Aesthete & Amateur 10 part 4: Janine Portal
The debate continues between Eleanor Medier, art critic, and her fictious blue-collar husband, Heavy Writer, from Parts 2 and 3. They each continue to push the boundaries of communication, understanding, good natures, and the validity of art.
Eleanor: “These are unusual for photo collages; they are painterly, mysterious, and dimensional.”
Heavy: “I like the layers. You can see different things from different angles. At first, I didn’t notice that they change—this reminds me of those old animated postcards.”
Eleanor: “Oh I remember those!!! You turn them and they change. The artist could do more with this effect. It is pretty subtle here.”
Heavy: “This applies well the environment SL offers too. Probably you can recreate this in real life with a holographic technique, but not at this scale.”
Eleanor: “It can be done on layers in real life, even on glass plates. But the scale here gives them drama. They are done with sensitivity—everything matters, is considered, and not left to chance.”
Heavy: “Which is your favorite?”
Eleanor: “The Geisha, but it is personal.”
Heavy: “Is that because it is a subject you picked for one of your paintings?”
Eleanor: “Yes exactly. So, setting that aside, I think the one on the left is the strongest. What do you think?”
Heavy: “It is the most complex, elaborate, but not my favorite one. I like the one that is called ‘Work Ethic’—people in boxes.”
Eleanor: “It has an intricate industrial feeling—like rushing to get to work, riding on escalators.”
Heavy: “Makes you think of big offices where people work in cubicles, and someone watches them. Working places can become a prison for some—a cell block kind of setup. It reminds me of Matrix the movie.”
Eleanor: “Even Blade Runner.”
Heavy: “Each is just a small piece of a big machine. They are so busy spending their lives in small cubicles, they don’t even know that the world is bigger.”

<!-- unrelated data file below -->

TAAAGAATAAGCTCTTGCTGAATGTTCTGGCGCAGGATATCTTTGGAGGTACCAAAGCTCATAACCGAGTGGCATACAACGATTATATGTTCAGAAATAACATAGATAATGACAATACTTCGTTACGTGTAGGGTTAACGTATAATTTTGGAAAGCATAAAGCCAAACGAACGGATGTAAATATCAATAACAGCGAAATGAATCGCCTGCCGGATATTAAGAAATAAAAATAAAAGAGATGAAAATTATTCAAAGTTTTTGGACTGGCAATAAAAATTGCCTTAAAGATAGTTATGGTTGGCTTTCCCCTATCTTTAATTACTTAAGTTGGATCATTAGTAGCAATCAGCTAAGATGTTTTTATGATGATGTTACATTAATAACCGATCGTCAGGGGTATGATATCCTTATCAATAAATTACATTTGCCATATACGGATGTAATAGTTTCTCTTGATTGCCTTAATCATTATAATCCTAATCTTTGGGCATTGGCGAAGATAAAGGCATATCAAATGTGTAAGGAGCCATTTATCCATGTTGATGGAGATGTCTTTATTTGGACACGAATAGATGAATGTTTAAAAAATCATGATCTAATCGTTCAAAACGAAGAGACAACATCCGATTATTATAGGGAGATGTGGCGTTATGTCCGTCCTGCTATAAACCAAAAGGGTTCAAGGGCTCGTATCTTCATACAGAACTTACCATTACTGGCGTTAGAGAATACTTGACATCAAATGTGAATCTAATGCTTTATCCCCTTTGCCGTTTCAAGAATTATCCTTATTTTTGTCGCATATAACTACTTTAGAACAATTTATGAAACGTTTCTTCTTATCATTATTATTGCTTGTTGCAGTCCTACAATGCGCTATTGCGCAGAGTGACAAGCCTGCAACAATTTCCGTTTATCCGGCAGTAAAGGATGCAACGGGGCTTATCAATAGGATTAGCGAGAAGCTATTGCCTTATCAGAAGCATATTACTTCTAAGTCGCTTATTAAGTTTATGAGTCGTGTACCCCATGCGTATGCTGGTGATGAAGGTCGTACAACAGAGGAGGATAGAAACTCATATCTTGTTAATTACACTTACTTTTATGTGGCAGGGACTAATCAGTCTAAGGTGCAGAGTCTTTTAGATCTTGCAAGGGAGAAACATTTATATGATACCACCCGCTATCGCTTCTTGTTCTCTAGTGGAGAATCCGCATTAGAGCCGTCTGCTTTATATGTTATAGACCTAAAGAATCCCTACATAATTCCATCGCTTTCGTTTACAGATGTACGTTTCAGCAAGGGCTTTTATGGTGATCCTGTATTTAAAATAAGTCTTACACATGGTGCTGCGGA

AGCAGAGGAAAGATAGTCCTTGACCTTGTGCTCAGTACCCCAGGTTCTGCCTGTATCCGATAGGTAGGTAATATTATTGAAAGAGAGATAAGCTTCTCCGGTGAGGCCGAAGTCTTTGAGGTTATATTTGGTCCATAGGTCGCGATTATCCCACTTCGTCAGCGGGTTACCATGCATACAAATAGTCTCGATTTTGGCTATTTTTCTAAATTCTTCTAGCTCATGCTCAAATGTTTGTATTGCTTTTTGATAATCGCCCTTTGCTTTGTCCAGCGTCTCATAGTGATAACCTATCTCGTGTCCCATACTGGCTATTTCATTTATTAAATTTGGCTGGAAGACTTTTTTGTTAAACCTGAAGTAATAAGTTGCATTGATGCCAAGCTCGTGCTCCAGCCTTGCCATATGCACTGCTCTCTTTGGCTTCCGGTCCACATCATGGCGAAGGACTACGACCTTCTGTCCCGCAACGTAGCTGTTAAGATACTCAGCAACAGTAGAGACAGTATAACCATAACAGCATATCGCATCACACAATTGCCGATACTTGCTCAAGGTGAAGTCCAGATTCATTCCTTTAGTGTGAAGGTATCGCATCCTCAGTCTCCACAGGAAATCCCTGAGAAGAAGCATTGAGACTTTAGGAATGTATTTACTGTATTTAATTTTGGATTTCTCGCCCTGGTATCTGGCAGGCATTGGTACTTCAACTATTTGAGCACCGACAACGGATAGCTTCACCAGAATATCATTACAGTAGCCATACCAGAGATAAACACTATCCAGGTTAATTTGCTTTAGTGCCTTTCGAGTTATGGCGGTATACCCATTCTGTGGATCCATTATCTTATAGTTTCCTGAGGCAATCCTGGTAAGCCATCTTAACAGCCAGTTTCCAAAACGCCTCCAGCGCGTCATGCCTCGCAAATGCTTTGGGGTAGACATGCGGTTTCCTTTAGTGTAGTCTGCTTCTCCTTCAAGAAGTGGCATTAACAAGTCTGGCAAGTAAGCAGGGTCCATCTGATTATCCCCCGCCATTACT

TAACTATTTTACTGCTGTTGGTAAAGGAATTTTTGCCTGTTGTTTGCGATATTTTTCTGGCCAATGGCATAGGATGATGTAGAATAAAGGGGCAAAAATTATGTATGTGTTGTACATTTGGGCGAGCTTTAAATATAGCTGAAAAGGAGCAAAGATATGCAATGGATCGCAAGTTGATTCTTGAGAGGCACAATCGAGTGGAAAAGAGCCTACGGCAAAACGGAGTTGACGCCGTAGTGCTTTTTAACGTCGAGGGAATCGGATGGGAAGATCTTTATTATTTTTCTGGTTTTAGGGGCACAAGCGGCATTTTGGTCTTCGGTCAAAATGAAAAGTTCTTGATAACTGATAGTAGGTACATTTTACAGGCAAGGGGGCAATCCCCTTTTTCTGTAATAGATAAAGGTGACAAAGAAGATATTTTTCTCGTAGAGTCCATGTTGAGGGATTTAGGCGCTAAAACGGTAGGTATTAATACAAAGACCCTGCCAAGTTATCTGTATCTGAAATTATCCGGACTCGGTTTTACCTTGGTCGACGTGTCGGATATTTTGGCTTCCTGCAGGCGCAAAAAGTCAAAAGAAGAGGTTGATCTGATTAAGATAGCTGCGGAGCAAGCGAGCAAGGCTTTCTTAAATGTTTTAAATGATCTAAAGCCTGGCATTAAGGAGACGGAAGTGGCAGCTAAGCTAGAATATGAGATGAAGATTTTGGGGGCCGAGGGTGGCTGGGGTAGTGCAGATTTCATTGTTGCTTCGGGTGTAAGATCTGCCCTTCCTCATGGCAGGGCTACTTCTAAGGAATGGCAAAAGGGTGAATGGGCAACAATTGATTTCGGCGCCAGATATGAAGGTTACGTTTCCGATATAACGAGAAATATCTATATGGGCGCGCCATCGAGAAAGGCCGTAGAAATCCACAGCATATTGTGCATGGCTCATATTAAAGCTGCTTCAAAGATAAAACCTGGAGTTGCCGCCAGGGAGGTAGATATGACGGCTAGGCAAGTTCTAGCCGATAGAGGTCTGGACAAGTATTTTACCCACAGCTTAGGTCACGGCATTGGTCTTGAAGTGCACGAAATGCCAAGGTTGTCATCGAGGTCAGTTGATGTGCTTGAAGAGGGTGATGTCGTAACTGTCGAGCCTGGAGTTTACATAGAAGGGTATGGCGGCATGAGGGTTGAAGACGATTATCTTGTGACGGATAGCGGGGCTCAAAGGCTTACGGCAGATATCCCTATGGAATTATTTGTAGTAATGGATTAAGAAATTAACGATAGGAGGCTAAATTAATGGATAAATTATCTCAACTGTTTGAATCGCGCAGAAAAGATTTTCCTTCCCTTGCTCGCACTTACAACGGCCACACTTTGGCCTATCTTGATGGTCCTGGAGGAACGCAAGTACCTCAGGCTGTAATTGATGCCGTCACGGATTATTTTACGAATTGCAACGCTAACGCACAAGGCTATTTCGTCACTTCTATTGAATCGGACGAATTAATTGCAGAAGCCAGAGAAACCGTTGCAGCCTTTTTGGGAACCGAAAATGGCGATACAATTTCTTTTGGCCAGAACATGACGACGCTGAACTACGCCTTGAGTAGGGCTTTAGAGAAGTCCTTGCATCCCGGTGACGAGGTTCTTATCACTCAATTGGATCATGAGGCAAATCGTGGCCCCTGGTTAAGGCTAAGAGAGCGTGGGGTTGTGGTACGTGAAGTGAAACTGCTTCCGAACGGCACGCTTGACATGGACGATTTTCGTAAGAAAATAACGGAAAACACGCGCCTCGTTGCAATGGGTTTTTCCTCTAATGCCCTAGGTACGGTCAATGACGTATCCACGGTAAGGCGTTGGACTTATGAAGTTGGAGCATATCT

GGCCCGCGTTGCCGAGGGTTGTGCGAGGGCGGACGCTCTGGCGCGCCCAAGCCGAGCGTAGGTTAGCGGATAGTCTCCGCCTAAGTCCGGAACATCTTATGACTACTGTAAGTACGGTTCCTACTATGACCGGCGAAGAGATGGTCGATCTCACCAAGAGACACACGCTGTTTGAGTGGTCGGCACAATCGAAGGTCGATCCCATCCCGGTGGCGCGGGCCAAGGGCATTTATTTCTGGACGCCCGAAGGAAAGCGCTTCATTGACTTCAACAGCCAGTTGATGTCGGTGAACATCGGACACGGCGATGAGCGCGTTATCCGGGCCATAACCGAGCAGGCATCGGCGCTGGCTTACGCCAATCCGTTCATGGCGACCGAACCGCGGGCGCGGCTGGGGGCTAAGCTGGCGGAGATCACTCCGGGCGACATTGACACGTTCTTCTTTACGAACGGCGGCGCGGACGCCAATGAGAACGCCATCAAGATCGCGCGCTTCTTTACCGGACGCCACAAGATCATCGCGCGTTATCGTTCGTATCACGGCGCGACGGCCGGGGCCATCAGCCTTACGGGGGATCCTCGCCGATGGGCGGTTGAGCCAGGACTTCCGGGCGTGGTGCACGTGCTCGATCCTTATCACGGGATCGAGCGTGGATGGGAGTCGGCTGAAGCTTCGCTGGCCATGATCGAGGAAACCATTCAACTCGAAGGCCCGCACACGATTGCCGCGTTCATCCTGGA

Eleanor: “That is scary. It makes me glad to not be one of them. The tones are dismal. Then that layer of light magenta looks like the color comes from what they do, not who they are.”
Heavy: “So from where comes your attraction for geishas? Is it because you like to please everyone?”
Eleanor: “They are independent women in Japan—artists, hostesses— very skilled.”
Heavy: “Geishas are trained to give pleasure. Some will say they are just sophisticated escorts, to avoid saying ‘whores.’”
Eleanor: “That is not the real origin. As they evolved, they took on a sexual aspect— it took years to add that. First, they were specialized. Some were just dancers, some just musicians— entertainers, others were poets and artists—respected.”
Heavy: “But their ultimate purpose is to give pleasure to men, isn’t it?”
Eleanor: “No—they are party hostesses to guests, many of which can be women too. This piece seems to say geishas are confined by tradition with bars like from a jail.”
Heavy: “This oriental stuff is always catchy for the western world. So it is a pretty safe bet that the artist made.”
Eleanor: “Subjects she knows will be popular?”
Heavy: “Maybe she is lured by this oriental culture as you are. Japan especially was a mystery to western civilization for centuries. There still are big cultural differences.”
Eleanor: “Well, it is exotic—a contrast—as different from the West as we can get.”
Heavy: “Like meeting aliens, I guess.”
The aesthetic saga continues with:
PART 5 (in-world only): Louly Loon, The Galleries: West
PART 6 (online only): Louly Loon at Space4 Art
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